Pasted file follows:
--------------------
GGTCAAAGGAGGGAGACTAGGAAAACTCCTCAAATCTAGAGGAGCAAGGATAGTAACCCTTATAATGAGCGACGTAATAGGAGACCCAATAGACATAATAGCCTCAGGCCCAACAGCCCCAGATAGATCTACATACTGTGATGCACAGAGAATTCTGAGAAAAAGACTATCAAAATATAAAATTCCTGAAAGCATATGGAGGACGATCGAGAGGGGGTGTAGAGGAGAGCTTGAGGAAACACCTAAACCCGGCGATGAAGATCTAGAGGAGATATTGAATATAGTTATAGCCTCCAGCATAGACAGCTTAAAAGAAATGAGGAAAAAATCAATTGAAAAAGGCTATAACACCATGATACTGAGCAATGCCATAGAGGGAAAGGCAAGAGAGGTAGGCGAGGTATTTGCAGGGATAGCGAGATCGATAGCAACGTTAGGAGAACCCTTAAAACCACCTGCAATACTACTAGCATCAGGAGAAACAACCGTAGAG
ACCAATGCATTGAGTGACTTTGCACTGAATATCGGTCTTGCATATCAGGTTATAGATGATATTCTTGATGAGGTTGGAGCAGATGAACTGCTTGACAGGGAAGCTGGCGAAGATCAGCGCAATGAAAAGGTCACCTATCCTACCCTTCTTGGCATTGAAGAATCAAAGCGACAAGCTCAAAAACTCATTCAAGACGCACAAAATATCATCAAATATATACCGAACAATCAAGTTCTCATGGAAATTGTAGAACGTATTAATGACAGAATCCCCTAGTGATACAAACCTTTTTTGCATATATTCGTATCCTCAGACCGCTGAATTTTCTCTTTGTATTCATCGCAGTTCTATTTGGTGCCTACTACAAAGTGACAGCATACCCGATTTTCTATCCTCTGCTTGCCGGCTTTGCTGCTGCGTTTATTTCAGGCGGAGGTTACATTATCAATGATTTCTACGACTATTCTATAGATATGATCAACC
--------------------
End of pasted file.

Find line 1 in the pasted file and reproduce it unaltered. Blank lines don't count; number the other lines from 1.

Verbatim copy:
GGTCAAAGGAGGGAGACTAGGAAAACTCCTCAAATCTAGAGGAGCAAGGATAGTAACCCTTATAATGAGCGACGTAATAGGAGACCCAATAGACATAATAGCCTCAGGCCCAACAGCCCCAGATAGATCTACATACTGTGATGCACAGAGAATTCTGAGAAAAAGACTATCAAAATATAAAATTCCTGAAAGCATATGGAGGACGATCGAGAGGGGGTGTAGAGGAGAGCTTGAGGAAACACCTAAACCCGGCGATGAAGATCTAGAGGAGATATTGAATATAGTTATAGCCTCCAGCATAGACAGCTTAAAAGAAATGAGGAAAAAATCAATTGAAAAAGGCTATAACACCATGATACTGAGCAATGCCATAGAGGGAAAGGCAAGAGAGGTAGGCGAGGTATTTGCAGGGATAGCGAGATCGATAGCAACGTTAGGAGAACCCTTAAAACCACCTGCAATACTACTAGCATCAGGAGAAACAACCGTAGAG